Airbus has agreed to pay penalties of €3.6 billion ($4 billion) plus interest and costs to French, U.K., and U.S. authorities to end long-running investigations into allegations of bribery and corruption spanning some 16 countries including China, Colombia, Indonesia, Malaysia, Russia, and Sri Lanka.
The OEM’s chairman Denis Ranque said the settlements “turn the page on unacceptable business practices from the past,” while CEO Guillaume Faury conceded the agreements represent a “very important milestone” allowing the company to move forward and further grow in a sustainable and responsible way. “The lessons learned enable Airbus to position itself as the trusted and reliable partner we want to be,” he said in a statement on Friday after reaching final agreements with the relevant regulators. Airbus earlier in the week confirmed it was in the process of closing an arrangement with France, the UK, and the U.S.
The penalties include a €2.08 billion payment to the French Parquet National Financier (PNF), €984 million to the UK Serious Fraud Office (SFO), and €526 million to the U.S. Department of Justice (DoJ) in return for a resolution to their investigations into allegations of bribery and corruption. The U.S. also investigated Airbus for inaccurate and misleading filings made with the Department of State (DoS) regarding the U.S. International Traffic in Arms Regulations (ITAR). To end that probe, Airbus agreed to pay the DoS €9 million, of which €4.5 million may go to approved remedial compliance measures.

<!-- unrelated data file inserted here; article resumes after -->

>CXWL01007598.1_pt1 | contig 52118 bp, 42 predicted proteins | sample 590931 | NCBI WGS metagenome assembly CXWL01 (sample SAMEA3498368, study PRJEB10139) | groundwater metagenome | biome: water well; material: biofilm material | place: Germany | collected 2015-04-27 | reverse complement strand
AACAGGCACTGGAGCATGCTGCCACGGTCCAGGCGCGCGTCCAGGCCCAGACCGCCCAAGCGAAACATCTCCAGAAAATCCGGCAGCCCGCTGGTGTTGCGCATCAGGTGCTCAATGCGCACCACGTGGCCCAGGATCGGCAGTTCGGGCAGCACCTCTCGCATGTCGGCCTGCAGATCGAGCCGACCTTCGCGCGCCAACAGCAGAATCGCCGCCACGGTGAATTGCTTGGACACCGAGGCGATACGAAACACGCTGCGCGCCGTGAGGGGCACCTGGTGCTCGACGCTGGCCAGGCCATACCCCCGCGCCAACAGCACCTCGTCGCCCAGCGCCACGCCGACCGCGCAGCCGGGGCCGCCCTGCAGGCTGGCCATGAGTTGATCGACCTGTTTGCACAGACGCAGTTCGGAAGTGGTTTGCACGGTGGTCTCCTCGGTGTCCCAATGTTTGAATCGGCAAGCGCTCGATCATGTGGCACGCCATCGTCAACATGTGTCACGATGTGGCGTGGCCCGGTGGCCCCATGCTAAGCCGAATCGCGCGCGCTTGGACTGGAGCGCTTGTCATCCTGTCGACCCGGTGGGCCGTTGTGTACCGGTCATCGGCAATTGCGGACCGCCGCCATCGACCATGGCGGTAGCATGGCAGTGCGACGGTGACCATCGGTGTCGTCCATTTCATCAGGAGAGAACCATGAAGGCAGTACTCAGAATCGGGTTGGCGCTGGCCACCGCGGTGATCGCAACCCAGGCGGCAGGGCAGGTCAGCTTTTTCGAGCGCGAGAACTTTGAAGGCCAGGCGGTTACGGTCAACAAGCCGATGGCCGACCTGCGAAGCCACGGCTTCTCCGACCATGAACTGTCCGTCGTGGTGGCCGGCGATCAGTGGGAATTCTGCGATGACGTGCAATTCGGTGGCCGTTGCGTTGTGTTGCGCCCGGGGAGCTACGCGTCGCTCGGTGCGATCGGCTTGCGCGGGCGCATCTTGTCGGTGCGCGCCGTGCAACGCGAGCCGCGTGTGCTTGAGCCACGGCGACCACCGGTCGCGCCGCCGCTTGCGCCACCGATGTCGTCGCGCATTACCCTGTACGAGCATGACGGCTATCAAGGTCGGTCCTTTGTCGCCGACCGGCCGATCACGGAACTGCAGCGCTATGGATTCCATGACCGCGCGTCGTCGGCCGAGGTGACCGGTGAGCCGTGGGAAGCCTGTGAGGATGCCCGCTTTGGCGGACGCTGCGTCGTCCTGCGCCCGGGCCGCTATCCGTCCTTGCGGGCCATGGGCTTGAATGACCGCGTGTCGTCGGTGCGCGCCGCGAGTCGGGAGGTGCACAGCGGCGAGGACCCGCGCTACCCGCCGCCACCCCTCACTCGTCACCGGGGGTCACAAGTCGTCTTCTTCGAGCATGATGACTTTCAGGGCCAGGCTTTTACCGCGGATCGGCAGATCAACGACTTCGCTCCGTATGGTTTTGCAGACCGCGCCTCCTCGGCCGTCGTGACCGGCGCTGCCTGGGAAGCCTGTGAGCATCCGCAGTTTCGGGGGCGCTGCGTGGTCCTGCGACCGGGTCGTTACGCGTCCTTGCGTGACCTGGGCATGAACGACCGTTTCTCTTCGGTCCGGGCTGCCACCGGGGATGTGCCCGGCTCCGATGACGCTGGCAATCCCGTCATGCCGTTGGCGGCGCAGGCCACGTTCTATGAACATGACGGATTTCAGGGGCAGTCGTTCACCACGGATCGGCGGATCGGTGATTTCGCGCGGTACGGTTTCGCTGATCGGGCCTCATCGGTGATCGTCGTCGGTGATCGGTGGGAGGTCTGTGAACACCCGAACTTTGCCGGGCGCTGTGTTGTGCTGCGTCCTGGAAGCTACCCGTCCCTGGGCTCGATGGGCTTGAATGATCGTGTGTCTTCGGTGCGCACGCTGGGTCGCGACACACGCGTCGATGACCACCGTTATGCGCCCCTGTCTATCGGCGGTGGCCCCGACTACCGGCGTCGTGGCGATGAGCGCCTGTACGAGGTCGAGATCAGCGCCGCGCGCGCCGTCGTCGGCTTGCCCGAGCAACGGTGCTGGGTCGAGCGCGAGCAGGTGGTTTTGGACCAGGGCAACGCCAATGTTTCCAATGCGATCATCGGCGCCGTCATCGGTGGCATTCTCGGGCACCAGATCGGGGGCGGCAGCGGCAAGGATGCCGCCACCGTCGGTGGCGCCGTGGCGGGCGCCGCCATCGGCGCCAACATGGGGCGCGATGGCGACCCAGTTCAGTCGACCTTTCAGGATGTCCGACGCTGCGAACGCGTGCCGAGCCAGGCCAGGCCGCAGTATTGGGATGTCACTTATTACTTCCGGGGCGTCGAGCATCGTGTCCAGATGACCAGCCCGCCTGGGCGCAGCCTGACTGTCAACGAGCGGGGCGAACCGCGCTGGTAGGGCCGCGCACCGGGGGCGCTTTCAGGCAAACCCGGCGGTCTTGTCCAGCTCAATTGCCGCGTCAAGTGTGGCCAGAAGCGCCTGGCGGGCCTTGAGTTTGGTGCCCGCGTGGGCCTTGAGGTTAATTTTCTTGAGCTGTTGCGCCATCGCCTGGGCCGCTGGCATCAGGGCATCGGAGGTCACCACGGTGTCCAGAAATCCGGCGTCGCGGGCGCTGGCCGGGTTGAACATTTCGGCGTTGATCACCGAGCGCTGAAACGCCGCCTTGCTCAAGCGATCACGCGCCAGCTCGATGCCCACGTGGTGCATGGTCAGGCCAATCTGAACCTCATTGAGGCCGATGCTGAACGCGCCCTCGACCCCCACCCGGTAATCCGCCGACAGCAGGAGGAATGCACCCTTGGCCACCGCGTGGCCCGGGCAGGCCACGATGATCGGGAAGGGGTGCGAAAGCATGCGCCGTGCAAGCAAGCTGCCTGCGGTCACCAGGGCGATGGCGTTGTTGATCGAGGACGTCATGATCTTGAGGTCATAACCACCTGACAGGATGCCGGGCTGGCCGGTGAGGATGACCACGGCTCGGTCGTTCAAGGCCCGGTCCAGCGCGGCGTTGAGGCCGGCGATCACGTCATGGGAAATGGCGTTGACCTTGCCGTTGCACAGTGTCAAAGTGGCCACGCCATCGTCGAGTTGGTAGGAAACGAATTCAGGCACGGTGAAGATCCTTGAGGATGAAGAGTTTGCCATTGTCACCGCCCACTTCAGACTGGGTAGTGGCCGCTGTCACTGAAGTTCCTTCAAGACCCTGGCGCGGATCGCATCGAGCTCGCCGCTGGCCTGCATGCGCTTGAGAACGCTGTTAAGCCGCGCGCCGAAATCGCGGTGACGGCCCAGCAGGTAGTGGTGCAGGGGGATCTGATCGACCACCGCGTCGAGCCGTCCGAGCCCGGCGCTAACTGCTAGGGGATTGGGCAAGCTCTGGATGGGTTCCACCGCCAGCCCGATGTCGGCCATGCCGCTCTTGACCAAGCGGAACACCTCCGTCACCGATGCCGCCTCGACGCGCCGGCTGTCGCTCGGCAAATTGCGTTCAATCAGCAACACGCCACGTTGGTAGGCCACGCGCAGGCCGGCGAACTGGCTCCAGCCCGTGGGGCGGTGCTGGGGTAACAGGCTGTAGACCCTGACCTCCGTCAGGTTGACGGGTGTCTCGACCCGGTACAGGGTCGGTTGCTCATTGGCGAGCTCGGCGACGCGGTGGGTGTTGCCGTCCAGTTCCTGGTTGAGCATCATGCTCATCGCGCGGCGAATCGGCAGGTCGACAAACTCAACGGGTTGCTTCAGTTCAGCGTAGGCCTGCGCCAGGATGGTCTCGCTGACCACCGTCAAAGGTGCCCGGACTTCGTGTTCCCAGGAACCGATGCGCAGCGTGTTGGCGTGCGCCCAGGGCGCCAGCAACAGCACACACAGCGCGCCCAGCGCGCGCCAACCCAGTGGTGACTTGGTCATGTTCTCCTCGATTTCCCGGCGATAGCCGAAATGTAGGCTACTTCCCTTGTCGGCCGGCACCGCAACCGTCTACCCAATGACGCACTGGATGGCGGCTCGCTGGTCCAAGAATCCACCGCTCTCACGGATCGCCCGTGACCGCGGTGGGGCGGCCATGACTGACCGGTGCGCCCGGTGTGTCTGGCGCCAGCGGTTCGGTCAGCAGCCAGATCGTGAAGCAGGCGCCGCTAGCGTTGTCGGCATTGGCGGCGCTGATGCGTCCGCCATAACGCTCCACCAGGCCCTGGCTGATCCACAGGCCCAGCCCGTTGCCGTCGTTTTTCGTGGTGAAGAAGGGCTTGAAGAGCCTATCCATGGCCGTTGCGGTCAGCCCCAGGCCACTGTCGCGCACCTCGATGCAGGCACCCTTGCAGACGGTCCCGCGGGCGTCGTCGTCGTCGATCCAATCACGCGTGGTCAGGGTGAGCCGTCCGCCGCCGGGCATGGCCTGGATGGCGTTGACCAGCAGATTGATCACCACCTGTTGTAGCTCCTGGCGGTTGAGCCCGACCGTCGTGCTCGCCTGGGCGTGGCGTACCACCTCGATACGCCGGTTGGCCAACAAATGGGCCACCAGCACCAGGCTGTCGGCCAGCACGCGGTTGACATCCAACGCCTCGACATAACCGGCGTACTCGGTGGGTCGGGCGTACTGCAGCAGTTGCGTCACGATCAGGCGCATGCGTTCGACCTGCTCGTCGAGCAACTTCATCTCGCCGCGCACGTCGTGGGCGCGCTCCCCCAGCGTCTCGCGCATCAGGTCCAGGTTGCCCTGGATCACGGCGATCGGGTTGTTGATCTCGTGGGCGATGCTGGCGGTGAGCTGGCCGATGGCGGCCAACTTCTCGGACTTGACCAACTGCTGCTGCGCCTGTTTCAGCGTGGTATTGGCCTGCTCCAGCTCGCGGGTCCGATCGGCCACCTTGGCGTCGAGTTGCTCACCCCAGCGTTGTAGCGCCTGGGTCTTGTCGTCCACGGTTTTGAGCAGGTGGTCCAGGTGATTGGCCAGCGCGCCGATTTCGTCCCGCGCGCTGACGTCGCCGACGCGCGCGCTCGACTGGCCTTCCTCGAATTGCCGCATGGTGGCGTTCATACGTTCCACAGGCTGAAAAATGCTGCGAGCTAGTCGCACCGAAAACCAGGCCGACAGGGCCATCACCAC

The UK's SFO became the first to open an investigation in August 2016, after Airbus the reported itself over inaccuracies in its disclosures of the use of middlemen to win contracts. The decision to voluntarily report and cooperate with the authorities was the “right one,” Ranque stressed. “The commitment from the board, and its ethics and compliance committee, to provide full support to the investigation and the implementation of globally recognized compliance standards have paved the way to today’s agreements,” he added. The investigations, however, prevented the re-nomination of Tom Enders as CEO of Airbus last year, who the board thought did not do enough to prevent and weed out bribery practices. Faury has been very vocal from the beginning of this term that he wanted to end the chapter.
Under the terms of the agreements with the UK, France, and the U.S., the SFO, PNF, and DoJ agreed to suspend prosecution of Airbus for a duration of three years. The prosecution will end if Airbus complies with the terms of the agreement throughout the period. The company also committed to strengthening its compliance practices.